One of my best friends did this for me. I've known her for years, we did youth work together, were bridesmaids for each other, had kids together... when she saw me struggling in the early days with depression she later told me she really didn't understand and couldn't relate at that time. But she stuck by me, she accepted me and loved me. She is one amazing girl, and I thank God for a friend like her. Later on she found herself struggling with depression herself, and then I got to be there for her too.

Other friends that I didn't get to share with, wondered, "Gee what has happened to Simone? She has really gone off the boil! She used to be into everything and now where is she?" I felt really hurt when some seemed to misjudge me. Fear of being judged just added to my misery!

But then I became a mum, and it seemed like every second person I spoke to had battled this at some time! Now I know that letting people know what you are struggling with is the best way. It gives people the chance to be there for you. You can ask for help on days you are not coping. They may not "get it" totally, unless they've been there, but if they really are your friends they will stick by you.

It's hard to be creative when you are battling depression, but if you can find some time and space for something creative, it's amazing how it will energise you. This blog is part of my creative outlet. My kids parties are part of my creative outlet.

Sometimes I paint.

I have a Visual Journal, which works like a written one but with colours and paints instead of words.
My counsellor taught me this technique as a way to connect with God and also to work through things. When our minds are all frazzled and our thoughts tangled, it's next to impossible to write in a journal. It was definitely in my "too hard" basket. But painting by-passes our brain, and comes out of our spirit. It's been amazing sometimes the things that have come out when I have painted.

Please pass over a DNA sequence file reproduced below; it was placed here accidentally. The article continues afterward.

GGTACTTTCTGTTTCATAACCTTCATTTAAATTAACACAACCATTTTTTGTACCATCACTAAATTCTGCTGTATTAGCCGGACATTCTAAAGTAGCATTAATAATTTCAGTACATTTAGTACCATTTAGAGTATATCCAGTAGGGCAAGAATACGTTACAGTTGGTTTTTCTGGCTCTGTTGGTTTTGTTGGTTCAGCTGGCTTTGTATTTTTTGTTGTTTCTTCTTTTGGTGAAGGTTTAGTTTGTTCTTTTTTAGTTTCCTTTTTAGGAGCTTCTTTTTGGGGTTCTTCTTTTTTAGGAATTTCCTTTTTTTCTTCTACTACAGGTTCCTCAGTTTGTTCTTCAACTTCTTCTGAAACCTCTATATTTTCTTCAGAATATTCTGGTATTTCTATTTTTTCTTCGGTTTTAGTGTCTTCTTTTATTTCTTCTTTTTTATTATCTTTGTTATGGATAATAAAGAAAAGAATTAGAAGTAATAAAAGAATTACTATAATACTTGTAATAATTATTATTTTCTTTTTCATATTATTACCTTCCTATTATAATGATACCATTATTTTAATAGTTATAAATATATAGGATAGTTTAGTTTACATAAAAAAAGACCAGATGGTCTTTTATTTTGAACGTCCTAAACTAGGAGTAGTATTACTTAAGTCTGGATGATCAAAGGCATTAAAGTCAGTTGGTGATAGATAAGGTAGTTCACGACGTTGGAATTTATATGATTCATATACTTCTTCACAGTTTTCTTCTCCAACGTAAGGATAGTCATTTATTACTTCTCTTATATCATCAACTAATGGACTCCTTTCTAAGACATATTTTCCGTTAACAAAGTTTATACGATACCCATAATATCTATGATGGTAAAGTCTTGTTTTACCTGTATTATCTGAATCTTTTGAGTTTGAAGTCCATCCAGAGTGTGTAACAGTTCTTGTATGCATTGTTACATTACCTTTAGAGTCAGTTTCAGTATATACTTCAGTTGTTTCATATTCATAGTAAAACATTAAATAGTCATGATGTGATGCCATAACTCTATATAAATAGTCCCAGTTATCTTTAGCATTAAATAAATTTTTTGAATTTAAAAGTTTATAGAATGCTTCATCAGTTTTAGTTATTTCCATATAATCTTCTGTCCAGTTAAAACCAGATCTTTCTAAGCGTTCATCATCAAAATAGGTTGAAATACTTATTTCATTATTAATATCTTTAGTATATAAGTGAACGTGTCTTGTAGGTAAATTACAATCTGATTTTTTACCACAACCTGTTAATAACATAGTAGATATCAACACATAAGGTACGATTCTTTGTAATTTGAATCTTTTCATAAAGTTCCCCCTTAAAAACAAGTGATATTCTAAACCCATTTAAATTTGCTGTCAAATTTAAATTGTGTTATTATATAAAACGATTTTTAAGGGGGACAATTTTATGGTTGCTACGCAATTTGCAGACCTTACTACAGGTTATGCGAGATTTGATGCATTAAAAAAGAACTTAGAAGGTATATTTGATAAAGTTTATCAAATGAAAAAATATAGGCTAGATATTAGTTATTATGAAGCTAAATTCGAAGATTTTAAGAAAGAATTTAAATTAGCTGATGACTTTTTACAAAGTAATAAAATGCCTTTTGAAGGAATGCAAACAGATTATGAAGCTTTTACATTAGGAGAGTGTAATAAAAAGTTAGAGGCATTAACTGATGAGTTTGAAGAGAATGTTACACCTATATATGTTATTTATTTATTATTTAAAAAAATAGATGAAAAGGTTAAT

Once I painted a forest, black trees with a path and a glimmer of light starting to show through. In my mind it was the Forest of Depression, which I was starting to see a way through at the time. After I had done it, I realised it was actually the Forest of Unforgiveness! There were five big trees in the front of the picture. My counsellor asked, who are those five people? She told me, nothing is insignificant in what you paint. You paint things you didn't even realise you knew. Out of that painting I started the process to work through a whole lot of stuff to do with the past. It was amazing.

I also love to paint canvases, in acrylic; mainly seascapes. I find it very calming, mixing colours right on the canvas and seeing where it takes me.

Winston Churchill (that great man) battled depression; he called it his "black dog". When he was feeling low with it he would paint, or garden, or make things. Creativity is a great antidote.

I am not an outdoorsy person at all, but I have to say there is something very healing about getting outside into nature. I have discovered that gardening really refreshes me!

On Friday it was a lovely day, and I just felt like getting dirt under my fingernails. (My week had improved a little but was still on thin ice). After kindy I put the baby in his pram, set my daughter up with her easel and paints in the front garden, and started attacking the weeds. I felt so energised and revitalised by the end of it - and the garden was much improved.

My other favourite thing is going for a walk on the beach. I like the west coast surf beaches like Karekare for this. The wildness really appeals to me.

Ask for time for yourself...
Guys are really good at taking time for themselves; Mr G plays indoor soccer and sometimes goes out to play golf or other sporting outlets.
Like many other mothers, I forget to ask for time for myself! I'm trying to get better at it; time with other grown-ups, uninterrupted conversation, coffee, movies, whatever. It's energising, revitalising and necessary if I want to have gas in the tank for my family.